Dr Przemysław Szymczyk, Krzysztof Wiktor

Compensation for more nationalised real estate in Warsaw

The Polish Constitutional Tribunal has significantly expanded the set of former owners of properties in Warsaw who are entitled to compensation for seizure of their real estate by communist authorities following World War II. Compensation will now be payable not just to owners of single-family houses or plots zoned for single-family housing, but also to former owners of other types of real estate that was seized.

The Constitutional Tribunal ruled on a constitutional petition concerning application of regulations concerning compensation for real estate taken over by the state under the Decree on Ownership and Usufruct of Land in Warsaw dated 26 October 1945 (also known as the “Warsaw Decree” or the “Bierut Decree”).

Under the 1945 decree, an owner of nationalised land who was not allowed to retain a right of perpetual tenancy or the right to build on the land (or who failed to apply for such rights) was entitled to compensation for the expropriated real estate and any buildings on the land that were capable of use or repair, which passed to the ownership of the local commune. Compensation was to be paid on the basis of a separate regulation, but the regulation was never issued.

Subsequent regulations (set forth in the Act on Rules and Procedures for Expropriation of Real Estate dated 12 March 1958, the Act on Administration of Land and Expropriation of Real Estate dated 29 April 1985 and the Act on Administration of Real Estate dated 21 August 1997) were supposed to fill this gap, but they covered only owners of single-family houses and plots zoned for single-family housing taken after 5 April 1958. The parliament awarded these owners the right to compensation under the procedure provided for in these acts, not on the basis of the Warsaw Decree. Meanwhile, the right to compensation for other land and buildings taken under the Warsaw Decree was extinguished.

This resulted in a category of persons (former owners of real estate other than single-family houses or plots zoned for single-family housing taken after 5 April 1958) who were stripped or any right to compensation for expropriation.

On 13 June 2011, the Constitutional Tribunal ruled that insofar as Art. 215(2) of the Act on Administration of Real Estate differentiates in the legal position of former owners based on the type of real estate that was taken from them, it is inconsistent with Art. 64(2) of the Polish Constitution, which guarantees equal protection of ownership and other property rights.

The judgment from the tribunal puts the City of Warsaw in a tough position, as it is the city that must pay out compensation under Art. 215 of the Act on Administration of Real Estate. So far the city has awarded compensation under this procedure only for single-family houses and plots zoned for single-family housing, interpreting Art. 215 of the act narrowly as the basis for payment of compensation for small houses and land zoned for that use under the General Plan for Construction of Warsaw dated 11 August 1931, to mean free-standing structures of up to two floors. In the case of larger or taller residential buildings, the city took the position that they were not single-family housing but multi-family housing, and plots of land zoned for dense, high-rise construction were not considered to be zoned for single-family housing. Although in numerous cases the administrative courts overturned decisions refusing to award compensation to former owners of such Warsaw properties, the consistent practice of the Mayor of Warsaw was to deny compensation once again.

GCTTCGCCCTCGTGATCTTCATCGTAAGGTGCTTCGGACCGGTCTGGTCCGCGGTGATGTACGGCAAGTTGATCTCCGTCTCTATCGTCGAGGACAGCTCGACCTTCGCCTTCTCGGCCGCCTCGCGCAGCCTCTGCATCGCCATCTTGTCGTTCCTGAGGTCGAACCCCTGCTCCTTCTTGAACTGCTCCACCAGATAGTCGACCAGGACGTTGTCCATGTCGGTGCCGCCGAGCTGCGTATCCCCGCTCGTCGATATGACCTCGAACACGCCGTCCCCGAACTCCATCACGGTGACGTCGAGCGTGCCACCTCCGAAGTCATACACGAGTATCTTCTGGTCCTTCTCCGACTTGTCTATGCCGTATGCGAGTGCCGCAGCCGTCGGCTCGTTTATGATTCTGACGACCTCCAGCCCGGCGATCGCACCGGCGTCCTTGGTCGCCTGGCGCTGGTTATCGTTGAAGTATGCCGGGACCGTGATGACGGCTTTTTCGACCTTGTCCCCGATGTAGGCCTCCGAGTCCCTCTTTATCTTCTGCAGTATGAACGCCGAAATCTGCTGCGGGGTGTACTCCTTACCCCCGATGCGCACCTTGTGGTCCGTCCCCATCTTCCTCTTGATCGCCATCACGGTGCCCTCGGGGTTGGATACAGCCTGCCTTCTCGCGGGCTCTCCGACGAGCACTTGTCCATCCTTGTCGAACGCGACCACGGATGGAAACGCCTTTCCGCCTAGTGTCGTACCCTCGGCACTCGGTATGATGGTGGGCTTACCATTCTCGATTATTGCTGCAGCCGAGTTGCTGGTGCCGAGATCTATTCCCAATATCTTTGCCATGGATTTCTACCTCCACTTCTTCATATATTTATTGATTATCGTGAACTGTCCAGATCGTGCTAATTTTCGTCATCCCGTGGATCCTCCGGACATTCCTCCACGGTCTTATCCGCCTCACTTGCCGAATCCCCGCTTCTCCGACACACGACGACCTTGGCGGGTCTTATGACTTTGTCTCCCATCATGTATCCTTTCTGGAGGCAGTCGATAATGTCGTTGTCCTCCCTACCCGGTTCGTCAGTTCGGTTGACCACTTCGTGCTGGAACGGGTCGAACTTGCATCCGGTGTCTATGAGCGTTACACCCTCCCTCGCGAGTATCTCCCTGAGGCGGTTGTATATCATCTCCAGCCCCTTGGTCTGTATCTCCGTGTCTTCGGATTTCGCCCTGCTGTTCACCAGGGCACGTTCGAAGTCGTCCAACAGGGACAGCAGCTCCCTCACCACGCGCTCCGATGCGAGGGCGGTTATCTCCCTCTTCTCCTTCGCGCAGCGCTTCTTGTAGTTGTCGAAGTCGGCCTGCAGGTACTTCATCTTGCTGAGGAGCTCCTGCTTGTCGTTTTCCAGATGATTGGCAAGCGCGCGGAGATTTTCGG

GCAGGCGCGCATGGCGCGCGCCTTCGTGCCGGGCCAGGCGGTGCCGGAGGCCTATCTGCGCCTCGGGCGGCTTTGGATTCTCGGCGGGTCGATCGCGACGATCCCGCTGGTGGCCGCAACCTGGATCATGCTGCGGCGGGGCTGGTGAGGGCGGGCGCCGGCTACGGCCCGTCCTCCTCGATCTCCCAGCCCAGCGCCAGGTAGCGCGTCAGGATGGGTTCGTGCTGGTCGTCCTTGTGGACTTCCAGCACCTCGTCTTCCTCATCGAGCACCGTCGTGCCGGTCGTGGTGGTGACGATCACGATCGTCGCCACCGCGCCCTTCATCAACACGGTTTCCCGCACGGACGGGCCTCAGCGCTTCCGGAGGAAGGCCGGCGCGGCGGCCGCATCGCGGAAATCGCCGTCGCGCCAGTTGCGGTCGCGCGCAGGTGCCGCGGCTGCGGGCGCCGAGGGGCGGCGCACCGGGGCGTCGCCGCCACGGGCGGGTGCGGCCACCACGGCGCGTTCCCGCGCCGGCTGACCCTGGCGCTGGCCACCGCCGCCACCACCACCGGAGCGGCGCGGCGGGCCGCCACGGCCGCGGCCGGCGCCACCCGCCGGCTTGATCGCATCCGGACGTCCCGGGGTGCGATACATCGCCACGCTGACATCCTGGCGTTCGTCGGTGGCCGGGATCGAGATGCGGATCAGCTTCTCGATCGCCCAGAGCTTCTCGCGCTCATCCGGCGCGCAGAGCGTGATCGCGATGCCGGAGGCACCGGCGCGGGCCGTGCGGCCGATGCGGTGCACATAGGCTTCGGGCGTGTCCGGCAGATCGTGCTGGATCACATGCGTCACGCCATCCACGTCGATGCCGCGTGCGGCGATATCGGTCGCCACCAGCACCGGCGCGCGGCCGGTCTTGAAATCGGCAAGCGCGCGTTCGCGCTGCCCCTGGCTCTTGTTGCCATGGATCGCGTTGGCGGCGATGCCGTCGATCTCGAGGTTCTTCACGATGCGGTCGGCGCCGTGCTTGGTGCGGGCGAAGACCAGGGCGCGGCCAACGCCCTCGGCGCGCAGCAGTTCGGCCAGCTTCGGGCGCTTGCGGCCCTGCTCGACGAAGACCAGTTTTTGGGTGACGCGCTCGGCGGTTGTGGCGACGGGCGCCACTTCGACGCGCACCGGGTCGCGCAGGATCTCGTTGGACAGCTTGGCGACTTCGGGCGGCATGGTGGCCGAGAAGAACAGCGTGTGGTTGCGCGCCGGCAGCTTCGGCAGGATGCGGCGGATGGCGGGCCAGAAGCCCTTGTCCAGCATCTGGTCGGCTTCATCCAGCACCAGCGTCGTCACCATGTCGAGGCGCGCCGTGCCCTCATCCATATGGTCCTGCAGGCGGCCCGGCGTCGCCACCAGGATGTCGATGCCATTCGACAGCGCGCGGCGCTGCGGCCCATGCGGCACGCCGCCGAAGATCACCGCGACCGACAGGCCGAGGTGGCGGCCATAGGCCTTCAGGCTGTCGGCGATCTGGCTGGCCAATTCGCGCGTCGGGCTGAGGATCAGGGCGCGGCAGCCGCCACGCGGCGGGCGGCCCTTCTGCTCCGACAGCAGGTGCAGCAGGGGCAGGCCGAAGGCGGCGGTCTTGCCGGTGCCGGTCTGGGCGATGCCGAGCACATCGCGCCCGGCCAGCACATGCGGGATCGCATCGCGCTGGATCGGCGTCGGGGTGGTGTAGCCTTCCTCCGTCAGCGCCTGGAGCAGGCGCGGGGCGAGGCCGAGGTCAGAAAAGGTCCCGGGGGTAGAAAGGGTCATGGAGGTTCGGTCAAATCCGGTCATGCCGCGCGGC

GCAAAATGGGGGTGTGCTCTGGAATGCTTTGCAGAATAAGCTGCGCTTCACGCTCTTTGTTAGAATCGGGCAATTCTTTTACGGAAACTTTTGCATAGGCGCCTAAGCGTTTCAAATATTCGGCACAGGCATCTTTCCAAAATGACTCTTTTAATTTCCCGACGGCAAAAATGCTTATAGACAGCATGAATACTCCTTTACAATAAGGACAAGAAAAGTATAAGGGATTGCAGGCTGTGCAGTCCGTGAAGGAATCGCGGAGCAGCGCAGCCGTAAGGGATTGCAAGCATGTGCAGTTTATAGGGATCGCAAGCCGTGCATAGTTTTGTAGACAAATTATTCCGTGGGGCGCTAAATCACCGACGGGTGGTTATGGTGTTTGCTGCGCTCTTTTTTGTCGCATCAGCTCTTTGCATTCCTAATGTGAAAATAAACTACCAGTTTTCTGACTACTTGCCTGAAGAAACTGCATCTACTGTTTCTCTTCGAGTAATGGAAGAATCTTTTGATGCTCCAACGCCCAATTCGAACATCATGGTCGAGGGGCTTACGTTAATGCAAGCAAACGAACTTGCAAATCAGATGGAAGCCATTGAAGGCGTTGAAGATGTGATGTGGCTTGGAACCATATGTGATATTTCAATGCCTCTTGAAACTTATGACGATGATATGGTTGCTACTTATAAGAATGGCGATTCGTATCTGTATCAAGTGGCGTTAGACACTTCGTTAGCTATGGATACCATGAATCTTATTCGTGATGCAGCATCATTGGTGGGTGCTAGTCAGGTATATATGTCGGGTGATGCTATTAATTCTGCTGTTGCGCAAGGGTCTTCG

Now it will be difficult for the administration to deny compensation to former owners of real estate developed with multi-family housing or land zoned for high-rise construction. This affects primarily properties located in central Warsaw (Śródmieście district) and old inner suburbs (the neighbourhoods of Stary Mokotów, Stara Ochota, Stara Wola and Saska Kępa). Although the amount of compensation should reflect the actual state of the property as of 1945, the city should nonetheless expect to pay compensation to the tune of millions of zloty per property. According to estimates, the total value of compensation claims in the territory of Warsaw is PLN 40 billion. Plots developed with single-family houses represent just 20% of all properties that were expropriated under the Warsaw Decree.

Moreover, as a result of the judgment by the Constitutional Tribunal, owners of Warsaw properties zoned in the 1931 plan for other uses, such as industry, education, recreation and so on, will also be able to seek compensation. As correctly pointed out by the tribunal, at present they are deprived of the right to any compensation. However, such persons will have to wait until the Parliament amends Art. 215 of the Act on Administration of Real Estate as directed by the tribunal.

Krzysztof Wiktor, Reprivatisation practice, Wardyński & Partners

Przemysław Szymczyk, Real Estate & Construction practice, Wardyński & Partners